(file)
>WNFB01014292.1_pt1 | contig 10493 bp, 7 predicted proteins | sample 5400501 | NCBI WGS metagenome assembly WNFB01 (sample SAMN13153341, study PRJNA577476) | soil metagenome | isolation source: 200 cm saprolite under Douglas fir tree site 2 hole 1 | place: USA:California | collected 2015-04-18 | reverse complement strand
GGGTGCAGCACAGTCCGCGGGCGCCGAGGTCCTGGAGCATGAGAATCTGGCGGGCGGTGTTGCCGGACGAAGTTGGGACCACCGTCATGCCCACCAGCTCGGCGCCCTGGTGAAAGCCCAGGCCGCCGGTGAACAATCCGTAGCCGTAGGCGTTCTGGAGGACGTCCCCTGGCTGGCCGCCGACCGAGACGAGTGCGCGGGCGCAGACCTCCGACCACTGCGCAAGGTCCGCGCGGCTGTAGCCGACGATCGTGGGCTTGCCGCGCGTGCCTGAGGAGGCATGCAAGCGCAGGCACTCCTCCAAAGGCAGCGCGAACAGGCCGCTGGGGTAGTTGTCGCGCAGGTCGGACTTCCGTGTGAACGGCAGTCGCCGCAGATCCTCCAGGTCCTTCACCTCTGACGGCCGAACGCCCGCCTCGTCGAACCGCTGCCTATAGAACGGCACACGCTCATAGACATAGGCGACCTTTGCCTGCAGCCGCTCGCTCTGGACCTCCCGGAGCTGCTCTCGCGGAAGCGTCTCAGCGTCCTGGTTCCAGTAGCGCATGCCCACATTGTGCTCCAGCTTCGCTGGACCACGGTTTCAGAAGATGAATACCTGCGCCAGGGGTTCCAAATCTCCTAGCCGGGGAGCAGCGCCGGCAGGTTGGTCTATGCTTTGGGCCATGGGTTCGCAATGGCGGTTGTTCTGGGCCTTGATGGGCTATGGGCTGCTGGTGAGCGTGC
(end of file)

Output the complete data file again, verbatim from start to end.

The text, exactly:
>WNFB01014292.1_pt1 | contig 10493 bp, 7 predicted proteins | sample 5400501 | NCBI WGS metagenome assembly WNFB01 (sample SAMN13153341, study PRJNA577476) | soil metagenome | isolation source: 200 cm saprolite under Douglas fir tree site 2 hole 1 | place: USA:California | collected 2015-04-18 | reverse complement strand
GGGTGCAGCACAGTCCGCGGGCGCCGAGGTCCTGGAGCATGAGAATCTGGCGGGCGGTGTTGCCGGACGAAGTTGGGACCACCGTCATGCCCACCAGCTCGGCGCCCTGGTGAAAGCCCAGGCCGCCGGTGAACAATCCGTAGCCGTAGGCGTTCTGGAGGACGTCCCCTGGCTGGCCGCCGACCGAGACGAGTGCGCGGGCGCAGACCTCCGACCACTGCGCAAGGTCCGCGCGGCTGTAGCCGACGATCGTGGGCTTGCCGCGCGTGCCTGAGGAGGCATGCAAGCGCAGGCACTCCTCCAAAGGCAGCGCGAACAGGCCGCTGGGGTAGTTGTCGCGCAGGTCGGACTTCCGTGTGAACGGCAGTCGCCGCAGATCCTCCAGGTCCTTCACCTCTGACGGCCGAACGCCCGCCTCGTCGAACCGCTGCCTATAGAACGGCACACGCTCATAGACATAGGCGACCTTTGCCTGCAGCCGCTCGCTCTGGACCTCCCGGAGCTGCTCTCGCGGAAGCGTCTCAGCGTCCTGGTTCCAGTAGCGCATGCCCACATTGTGCTCCAGCTTCGCTGGACCACGGTTTCAGAAGATGAATACCTGCGCCAGGGGTTCCAAATCTCCTAGCCGGGGAGCAGCGCCGGCAGGTTGGTCTATGCTTTGGGCCATGGGTTCGCAATGGCGGTTGTTCTGGGCCTTGATGGGCTATGGGCTGCTGGTGAGCGTGC